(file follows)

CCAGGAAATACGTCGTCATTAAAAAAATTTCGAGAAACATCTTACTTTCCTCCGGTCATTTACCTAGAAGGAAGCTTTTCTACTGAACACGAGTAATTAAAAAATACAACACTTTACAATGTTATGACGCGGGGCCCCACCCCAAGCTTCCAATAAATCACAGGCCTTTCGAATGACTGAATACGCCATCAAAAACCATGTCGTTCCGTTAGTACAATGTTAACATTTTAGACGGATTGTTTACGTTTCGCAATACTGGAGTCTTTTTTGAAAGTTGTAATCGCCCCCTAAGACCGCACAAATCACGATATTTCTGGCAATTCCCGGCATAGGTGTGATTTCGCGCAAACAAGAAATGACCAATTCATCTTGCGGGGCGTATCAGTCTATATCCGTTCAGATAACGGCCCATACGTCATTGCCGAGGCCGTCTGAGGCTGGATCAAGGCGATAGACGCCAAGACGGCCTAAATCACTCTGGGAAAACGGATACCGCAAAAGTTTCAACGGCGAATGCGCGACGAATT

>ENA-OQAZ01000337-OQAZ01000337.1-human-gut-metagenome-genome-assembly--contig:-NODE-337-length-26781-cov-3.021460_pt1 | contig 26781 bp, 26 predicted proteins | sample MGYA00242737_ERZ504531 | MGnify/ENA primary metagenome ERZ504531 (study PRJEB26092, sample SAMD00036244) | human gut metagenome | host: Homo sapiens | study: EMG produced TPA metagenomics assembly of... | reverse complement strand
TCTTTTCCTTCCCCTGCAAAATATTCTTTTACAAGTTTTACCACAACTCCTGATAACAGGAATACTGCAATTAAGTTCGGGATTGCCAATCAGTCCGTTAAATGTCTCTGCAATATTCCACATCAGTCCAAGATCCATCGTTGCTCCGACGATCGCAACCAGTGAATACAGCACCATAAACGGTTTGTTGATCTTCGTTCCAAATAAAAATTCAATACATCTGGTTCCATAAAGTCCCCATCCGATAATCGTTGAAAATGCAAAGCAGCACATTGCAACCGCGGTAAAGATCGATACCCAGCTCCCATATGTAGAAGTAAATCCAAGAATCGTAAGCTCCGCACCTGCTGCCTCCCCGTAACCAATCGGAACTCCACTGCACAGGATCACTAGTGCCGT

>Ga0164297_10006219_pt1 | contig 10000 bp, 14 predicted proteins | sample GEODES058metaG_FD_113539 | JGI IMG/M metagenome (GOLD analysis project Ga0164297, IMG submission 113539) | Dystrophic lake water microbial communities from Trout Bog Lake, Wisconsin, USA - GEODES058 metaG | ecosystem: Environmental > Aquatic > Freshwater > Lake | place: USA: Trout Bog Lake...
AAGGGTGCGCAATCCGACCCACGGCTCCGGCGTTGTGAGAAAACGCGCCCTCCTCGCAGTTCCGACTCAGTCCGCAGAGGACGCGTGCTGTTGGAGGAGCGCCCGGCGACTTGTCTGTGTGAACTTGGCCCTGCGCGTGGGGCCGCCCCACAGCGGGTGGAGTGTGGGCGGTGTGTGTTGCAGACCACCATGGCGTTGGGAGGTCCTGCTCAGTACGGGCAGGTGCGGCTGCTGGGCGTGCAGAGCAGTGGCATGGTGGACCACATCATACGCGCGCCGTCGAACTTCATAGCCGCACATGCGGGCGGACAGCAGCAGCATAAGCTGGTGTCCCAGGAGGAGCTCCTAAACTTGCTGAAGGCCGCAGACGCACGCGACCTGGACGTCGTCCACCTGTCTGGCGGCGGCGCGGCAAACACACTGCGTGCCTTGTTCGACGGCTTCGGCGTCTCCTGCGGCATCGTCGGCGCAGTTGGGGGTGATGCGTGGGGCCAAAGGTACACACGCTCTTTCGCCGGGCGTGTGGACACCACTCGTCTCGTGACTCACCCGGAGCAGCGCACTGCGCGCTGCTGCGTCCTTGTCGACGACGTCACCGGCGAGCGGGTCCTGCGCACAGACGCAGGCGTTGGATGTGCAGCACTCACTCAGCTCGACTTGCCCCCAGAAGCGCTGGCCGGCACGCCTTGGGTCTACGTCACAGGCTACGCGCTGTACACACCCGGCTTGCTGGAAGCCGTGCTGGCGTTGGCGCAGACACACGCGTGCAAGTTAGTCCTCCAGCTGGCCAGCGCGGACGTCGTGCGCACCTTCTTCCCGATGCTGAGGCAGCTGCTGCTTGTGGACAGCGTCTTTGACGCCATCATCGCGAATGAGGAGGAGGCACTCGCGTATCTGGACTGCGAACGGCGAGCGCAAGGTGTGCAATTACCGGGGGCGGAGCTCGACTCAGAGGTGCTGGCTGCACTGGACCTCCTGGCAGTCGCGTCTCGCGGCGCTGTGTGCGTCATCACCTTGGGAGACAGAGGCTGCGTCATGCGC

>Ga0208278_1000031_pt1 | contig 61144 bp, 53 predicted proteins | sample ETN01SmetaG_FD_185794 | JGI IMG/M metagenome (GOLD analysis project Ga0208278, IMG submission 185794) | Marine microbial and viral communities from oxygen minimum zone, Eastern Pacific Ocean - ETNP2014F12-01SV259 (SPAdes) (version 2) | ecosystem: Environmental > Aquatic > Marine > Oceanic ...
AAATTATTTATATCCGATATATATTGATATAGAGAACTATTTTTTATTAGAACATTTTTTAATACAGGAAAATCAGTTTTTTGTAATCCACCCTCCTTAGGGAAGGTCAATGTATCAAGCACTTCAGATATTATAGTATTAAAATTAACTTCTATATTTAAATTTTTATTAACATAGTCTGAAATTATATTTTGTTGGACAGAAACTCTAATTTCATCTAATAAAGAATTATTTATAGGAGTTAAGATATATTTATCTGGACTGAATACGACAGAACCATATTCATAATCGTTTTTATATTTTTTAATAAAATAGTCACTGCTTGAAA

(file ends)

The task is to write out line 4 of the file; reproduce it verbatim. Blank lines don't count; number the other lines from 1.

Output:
>Ga0164297_10006219_pt1 | contig 10000 bp, 14 predicted proteins | sample GEODES058metaG_FD_113539 | JGI IMG/M metagenome (GOLD analysis project Ga0164297, IMG submission 113539) | Dystrophic lake water microbial communities from Trout Bog Lake, Wisconsin, USA - GEODES058 metaG | ecosystem: Environmental > Aquatic > Freshwater > Lake | place: USA: Trout Bog Lake...